|Title||Taking the Pulse of Our Youngest Neighborhood Neutron Star|
|Author||Prof David Helfand|
|Description||The X-ray point source at the center of the remnant of SN1181 (3C58) is almost certainly the youngest neutron star we have yet observed. Although slightly younger than the Crab pulsar, both it, and its surrounding synchrotron nebula are roughly 1000 times less luminous than the Crab. We want to know why. We propose EPIC observations to gather two key pieces of data needed to solve this mystery: the star.s spin period and its temporally resolved spectrum which is essential for defining its X-ray emission mechanism(s). The result will be a crucial additional datum on the distribution of the natal properties of neutron stars.|
|Publication||No observations found associated with the current proposal|
|Instrument||EMOS1, EMOS2, EPN, OM, RGS1, RGS2|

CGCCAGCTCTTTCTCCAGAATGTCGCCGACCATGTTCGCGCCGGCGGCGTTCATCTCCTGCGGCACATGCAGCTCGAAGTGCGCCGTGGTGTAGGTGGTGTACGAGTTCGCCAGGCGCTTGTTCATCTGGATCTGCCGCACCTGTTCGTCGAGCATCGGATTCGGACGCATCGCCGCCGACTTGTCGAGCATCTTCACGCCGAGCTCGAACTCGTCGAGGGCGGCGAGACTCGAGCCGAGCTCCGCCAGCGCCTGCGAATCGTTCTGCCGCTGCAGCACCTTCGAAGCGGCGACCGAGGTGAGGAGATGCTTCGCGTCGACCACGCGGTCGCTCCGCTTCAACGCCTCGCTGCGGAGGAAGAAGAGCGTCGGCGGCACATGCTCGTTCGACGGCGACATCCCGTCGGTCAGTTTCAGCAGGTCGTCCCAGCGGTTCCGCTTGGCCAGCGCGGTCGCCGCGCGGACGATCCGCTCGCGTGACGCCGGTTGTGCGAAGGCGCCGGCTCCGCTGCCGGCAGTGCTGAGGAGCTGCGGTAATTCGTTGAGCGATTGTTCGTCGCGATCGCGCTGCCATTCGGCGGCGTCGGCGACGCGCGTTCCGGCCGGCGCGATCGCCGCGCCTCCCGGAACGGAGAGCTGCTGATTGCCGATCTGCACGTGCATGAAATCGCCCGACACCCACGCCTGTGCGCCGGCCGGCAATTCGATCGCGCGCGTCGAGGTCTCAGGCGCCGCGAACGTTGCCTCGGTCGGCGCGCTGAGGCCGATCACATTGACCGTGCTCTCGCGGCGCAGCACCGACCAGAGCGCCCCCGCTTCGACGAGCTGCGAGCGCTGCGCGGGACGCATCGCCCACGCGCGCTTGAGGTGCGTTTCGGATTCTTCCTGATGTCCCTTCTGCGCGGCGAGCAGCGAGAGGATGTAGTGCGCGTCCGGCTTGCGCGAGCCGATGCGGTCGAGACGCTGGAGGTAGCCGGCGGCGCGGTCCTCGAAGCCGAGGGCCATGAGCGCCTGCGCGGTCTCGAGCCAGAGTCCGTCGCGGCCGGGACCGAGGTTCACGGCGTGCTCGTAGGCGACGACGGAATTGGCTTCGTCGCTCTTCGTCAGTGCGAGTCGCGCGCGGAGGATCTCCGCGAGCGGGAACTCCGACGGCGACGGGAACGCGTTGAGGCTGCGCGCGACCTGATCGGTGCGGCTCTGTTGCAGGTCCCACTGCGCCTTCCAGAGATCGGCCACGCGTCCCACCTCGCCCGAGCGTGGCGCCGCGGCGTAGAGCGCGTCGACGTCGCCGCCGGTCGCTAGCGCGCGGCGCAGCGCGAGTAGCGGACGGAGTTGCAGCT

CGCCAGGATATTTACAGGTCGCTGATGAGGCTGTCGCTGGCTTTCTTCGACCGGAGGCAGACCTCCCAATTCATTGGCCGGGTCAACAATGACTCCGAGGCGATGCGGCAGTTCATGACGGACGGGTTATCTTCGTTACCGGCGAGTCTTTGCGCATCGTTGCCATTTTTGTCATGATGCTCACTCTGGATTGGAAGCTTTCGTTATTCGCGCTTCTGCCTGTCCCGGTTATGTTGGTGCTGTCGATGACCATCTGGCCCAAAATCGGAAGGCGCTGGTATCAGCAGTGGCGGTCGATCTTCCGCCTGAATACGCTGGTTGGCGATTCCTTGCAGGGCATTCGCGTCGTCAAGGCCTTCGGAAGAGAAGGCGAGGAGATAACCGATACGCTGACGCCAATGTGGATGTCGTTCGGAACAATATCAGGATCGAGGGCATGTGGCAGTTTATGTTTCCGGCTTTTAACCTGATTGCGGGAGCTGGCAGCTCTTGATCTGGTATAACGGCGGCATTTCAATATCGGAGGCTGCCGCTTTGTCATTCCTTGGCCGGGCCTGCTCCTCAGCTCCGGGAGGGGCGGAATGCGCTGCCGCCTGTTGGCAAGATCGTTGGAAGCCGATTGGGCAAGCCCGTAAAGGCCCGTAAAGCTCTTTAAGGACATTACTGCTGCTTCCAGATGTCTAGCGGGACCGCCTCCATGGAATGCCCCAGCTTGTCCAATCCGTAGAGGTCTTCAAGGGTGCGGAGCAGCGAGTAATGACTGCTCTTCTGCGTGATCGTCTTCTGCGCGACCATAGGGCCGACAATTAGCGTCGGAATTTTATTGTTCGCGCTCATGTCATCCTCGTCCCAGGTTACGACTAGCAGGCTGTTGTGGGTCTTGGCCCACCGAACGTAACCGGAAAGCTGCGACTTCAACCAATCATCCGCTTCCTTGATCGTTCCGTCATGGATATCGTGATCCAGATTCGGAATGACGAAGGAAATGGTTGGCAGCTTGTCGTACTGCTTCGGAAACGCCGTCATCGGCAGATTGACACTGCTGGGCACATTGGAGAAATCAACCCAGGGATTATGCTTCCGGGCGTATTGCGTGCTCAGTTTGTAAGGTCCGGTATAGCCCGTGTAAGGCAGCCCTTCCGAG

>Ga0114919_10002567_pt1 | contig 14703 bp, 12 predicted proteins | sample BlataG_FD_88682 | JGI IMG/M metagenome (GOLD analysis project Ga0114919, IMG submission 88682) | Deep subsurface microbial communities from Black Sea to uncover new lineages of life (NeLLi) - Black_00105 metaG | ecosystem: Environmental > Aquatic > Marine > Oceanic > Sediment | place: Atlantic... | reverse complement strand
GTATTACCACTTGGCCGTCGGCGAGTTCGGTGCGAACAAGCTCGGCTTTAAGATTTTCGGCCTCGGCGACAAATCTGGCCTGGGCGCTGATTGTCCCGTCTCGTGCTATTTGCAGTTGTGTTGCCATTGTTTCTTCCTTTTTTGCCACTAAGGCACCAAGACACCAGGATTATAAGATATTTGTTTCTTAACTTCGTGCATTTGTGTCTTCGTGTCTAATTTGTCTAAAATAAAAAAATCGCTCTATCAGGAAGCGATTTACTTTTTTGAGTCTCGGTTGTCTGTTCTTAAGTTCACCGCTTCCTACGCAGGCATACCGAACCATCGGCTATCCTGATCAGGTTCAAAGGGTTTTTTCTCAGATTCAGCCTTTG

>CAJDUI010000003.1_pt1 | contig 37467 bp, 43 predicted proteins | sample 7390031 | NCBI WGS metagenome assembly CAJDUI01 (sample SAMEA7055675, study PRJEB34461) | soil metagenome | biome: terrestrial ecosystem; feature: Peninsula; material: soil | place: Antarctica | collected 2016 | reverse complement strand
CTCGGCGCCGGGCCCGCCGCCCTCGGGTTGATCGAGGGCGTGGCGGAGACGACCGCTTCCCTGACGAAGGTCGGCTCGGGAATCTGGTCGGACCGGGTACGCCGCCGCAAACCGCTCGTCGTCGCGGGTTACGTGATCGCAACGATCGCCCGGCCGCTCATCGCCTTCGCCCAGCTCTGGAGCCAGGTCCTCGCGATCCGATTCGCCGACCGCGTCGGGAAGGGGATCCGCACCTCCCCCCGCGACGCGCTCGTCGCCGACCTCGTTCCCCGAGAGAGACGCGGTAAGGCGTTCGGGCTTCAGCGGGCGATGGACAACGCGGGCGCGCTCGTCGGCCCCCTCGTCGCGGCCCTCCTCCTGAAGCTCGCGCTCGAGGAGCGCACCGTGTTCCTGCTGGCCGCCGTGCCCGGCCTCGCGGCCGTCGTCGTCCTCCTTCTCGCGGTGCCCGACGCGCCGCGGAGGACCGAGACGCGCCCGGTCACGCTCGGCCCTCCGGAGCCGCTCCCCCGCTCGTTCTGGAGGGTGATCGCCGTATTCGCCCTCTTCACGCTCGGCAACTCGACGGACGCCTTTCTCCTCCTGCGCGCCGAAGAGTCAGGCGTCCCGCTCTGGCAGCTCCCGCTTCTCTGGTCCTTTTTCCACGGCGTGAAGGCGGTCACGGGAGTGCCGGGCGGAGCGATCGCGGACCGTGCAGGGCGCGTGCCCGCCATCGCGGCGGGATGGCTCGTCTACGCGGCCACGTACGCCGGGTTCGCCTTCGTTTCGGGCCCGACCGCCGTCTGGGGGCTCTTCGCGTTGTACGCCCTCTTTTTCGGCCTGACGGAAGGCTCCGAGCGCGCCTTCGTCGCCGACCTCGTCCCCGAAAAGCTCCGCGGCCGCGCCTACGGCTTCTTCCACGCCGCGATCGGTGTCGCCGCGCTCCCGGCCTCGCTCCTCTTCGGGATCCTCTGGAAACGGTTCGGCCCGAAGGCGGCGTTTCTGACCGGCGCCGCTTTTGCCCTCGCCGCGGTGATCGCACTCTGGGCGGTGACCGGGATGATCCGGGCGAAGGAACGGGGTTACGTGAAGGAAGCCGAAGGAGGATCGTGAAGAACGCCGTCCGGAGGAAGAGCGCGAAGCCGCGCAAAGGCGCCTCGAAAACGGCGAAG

|Mission Description||The European Space Agency's (ESA) X-ray Multi-Mirror Mission (XMM-Newton) was launched by an Ariane 504 on December 10th 1999. XMM-Newton is ESA's second cornerstone of the Horizon 2000 Science Programme. It carries 3 high throughput X-ray telescopes with an unprecedented effective area, and an optical monitor, the first flown on a X-ray observatory. The large collecting area and ability to make long uninterrupted exposures provide highly sensitive observations.
Since Earth's atmosphere blocks out all X-rays, only a telescope in space can detect and study celestial X-ray sources. The XMM-Newton mission is helping scientists to solve a number of cosmic mysteries, ranging from the enigmatic black holes to the origins of the Universe itself. Observing time on XMM-Newton is being made available to the scientific community, applying for observational periods on a competitive basis.
|Publisher And Registrant||European Space Agency|
|Credit Guidelines||European Space Agency, 2002-06-27T00:00:00Z, 000401, 17.56_20190403_1200. https://doi.org/10.5270/esa-ivovy69|